Quick, think back to the last time you got super fucking pissed. So pissed you threw something. So angry you said things in the least graceful manner and it all just sort of came out like cold gravy.
Or maybe you didn’t blow up on anyone in particular. Maybe it happened all alone at 1am. Same fucking thing.
And maybe I’m being a little dramatic here. It doesn’t even have to be a full-on fire and dark magic and goat sacrificing emotional explosion. Maybe its just a few disdainful comments, or a sore forehead at night, and thats it.
Maybe it was a loved one doing something that was grinding your gears for so long you couldn’t take it anymore. Maybe it was a friend that made fun of how young you look for the fucking 5056th time and you just couldn’t seem to get your cold shoulders and distasteful laughs through they’re half-retarded and empathy lacking eyes and ears.
How did it make you feel?
No, not like how you felt when you got pissed. You were pissed, idiot. I mean just now. What did the memory of it cause you to feel?
Maybe you have apathy. Maybe you don’t regret it, and feel totally justified.
Maybe its a mixture of self loathing and even a little regret. Maybe you wish you could take the words back. Maybe looking back on it, you actually feel disgusted with yourself. You feel guilt, or worse shame. You feel upset about being upset.
This is how I feel a lot of the time when I look back on my emotional explosions, with the exception of a sexual harassment situation I was in, and even sometimes I wish I handled that better.
“Why the fuck did you do that?”
“You wouldn’t forgive someone that treated you that way.”
“You’ll never get them back.”
“You’re a shallow piece of shit.”
Says the gremlins and demons deep in my amygdalae.
But its okay. This is a part of the human condition. Accept it, adapt, and move on.
The reason most explosions happen is due to a emotional coping technique called “bottling” which is done by consistently suppressing emotions. Men are encouraged in many cultures around the world not to show their feelings and be “tough”. This actually just encourages bottling. Woman do it too, but not near to the same degree. I hate how men commonly call woman “emotional”, because the truth is they are just far more open about how they feel. Funny how they tend to actually get over things faster and live longer.
You don’t get tough because you avoid your feelings, you get tough because you’ve expressed and weathered them, leading you to understanding them.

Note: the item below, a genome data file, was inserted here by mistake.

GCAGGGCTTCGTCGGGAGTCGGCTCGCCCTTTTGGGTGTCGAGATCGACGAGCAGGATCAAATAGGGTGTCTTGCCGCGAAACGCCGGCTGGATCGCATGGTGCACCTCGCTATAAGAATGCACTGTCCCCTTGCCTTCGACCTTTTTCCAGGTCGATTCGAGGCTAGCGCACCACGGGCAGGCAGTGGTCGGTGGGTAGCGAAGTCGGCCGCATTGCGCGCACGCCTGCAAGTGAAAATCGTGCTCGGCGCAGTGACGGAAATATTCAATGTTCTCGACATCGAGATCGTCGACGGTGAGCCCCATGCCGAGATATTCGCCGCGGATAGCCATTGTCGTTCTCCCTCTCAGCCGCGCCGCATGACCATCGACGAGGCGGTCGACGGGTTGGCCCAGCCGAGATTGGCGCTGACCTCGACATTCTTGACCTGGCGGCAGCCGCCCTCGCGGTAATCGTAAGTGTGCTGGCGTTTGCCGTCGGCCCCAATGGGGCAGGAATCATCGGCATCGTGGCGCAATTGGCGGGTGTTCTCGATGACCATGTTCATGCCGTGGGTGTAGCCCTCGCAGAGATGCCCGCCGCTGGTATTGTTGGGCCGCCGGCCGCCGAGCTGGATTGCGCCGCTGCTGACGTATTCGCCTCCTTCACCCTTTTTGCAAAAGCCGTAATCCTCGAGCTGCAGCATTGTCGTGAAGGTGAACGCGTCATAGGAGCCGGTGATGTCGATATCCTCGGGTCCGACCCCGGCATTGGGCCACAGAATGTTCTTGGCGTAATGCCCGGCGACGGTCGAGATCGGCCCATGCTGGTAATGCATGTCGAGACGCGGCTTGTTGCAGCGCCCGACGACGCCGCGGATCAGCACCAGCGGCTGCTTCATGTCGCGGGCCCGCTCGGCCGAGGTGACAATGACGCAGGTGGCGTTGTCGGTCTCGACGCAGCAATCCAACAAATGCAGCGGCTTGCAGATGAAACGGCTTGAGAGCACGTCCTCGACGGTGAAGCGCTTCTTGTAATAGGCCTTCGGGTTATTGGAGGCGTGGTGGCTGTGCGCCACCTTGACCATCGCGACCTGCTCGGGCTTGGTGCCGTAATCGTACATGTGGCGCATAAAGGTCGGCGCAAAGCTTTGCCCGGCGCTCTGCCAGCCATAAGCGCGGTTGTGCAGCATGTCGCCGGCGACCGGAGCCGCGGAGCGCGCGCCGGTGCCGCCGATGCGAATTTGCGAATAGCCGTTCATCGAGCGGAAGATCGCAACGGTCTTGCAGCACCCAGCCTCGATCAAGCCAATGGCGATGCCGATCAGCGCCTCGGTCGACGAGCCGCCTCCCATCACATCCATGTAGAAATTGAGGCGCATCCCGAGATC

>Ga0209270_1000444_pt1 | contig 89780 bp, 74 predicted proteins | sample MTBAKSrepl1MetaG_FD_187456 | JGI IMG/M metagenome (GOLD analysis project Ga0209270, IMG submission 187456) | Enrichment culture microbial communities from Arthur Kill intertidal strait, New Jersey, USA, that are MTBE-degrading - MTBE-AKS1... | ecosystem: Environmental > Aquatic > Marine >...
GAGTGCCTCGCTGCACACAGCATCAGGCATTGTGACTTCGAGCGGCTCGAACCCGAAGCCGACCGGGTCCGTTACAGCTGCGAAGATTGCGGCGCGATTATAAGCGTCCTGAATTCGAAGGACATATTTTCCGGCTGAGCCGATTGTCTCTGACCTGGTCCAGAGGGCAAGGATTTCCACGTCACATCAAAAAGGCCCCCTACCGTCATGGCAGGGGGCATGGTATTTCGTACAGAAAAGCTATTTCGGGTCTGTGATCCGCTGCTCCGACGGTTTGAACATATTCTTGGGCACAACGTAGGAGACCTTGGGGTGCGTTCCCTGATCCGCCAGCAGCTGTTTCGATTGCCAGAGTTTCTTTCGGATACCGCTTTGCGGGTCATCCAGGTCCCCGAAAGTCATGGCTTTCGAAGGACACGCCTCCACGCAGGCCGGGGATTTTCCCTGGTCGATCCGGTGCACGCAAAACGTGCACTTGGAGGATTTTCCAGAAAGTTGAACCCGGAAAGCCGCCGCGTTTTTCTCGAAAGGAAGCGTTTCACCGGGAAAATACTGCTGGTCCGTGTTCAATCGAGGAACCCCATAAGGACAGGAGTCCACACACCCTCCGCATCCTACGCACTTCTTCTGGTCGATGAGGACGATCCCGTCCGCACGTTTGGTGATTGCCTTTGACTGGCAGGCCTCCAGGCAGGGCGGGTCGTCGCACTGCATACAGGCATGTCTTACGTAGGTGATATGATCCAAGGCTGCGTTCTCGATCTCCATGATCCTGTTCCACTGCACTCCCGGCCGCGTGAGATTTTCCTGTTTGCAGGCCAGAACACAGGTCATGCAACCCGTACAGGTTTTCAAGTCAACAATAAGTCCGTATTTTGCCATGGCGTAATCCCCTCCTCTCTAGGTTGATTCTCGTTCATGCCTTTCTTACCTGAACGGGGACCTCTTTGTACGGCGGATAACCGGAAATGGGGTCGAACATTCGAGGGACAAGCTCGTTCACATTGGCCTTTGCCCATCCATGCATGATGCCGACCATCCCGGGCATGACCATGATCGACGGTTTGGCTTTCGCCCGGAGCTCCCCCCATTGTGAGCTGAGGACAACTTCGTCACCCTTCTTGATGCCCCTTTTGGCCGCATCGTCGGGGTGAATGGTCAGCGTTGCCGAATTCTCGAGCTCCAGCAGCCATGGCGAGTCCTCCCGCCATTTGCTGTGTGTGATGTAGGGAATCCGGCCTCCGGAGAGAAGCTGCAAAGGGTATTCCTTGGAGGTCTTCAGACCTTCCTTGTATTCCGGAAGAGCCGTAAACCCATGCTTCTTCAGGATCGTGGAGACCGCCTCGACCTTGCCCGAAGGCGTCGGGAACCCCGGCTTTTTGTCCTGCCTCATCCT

But anyway, all these things boil down to one thing.
Your needs aren’t being met – With other people or yourself
I mean, we’re basically a bunch of big little kids. Always crying and bitching when they don’t get something they want or need, for better or worse. As we grow older, we just change the way we go about expressing the same present emotions.
If you’re blowing up on someone, chances are they aren’t for you, or you need to let go of some expectation you have of them, and fulfill those needs elsewhere.
If you’re melting into your pillow frequently, you probably need to let go of some expectation you have of yourself.
Ive tried apologizing and mending my friendships that turned stale or ugly a few times over the years of my life, only to end up disappointed. Its not like in the TV shows where the two protagonists get in a big fight, and then one buys the other some article of whatever signifying their inside whatever joke and they make up a few days/weeks later and everything is back to normal. This is a seriously abnormal and rare occurrence. Thats why its art in Hollywood. If it does happen at all, its usually after several months to a year.
The only place I’ve found this to be true is extremely intimate friendships and family. And even then, we still had arms length for a month or so. More times than not however, and after enough turmoil, they end.
And this fucking sucks. Theres no pretty way of saying it. Basically, you’re right about things you haven’t recognized or cognitively expressed.
I had this really close friend once, we’ll call him Aron.
Aron didn’t give a fuck about a thing in the world. Me either. Or so I thought.
We would go drink, talk about philosophy and ex girlfriends (Same thing). We would stay up watching old films. We would take pain killers for fun. We would go camping. We did it all. We always laughed, we always enjoyed ourselves.
But there was this thing going on. We would give each other endless shit about the things we were into or things about ourselves. He would call me a pussy. I would call him the tallest degenerate I’d ever met. Then he would turn around and tell me that at least he wasn’t 96 pounds and a bitch. Then we would laugh, say we were “kidding”, and go back to whatever perfectly acceptable and normal activity we were up to.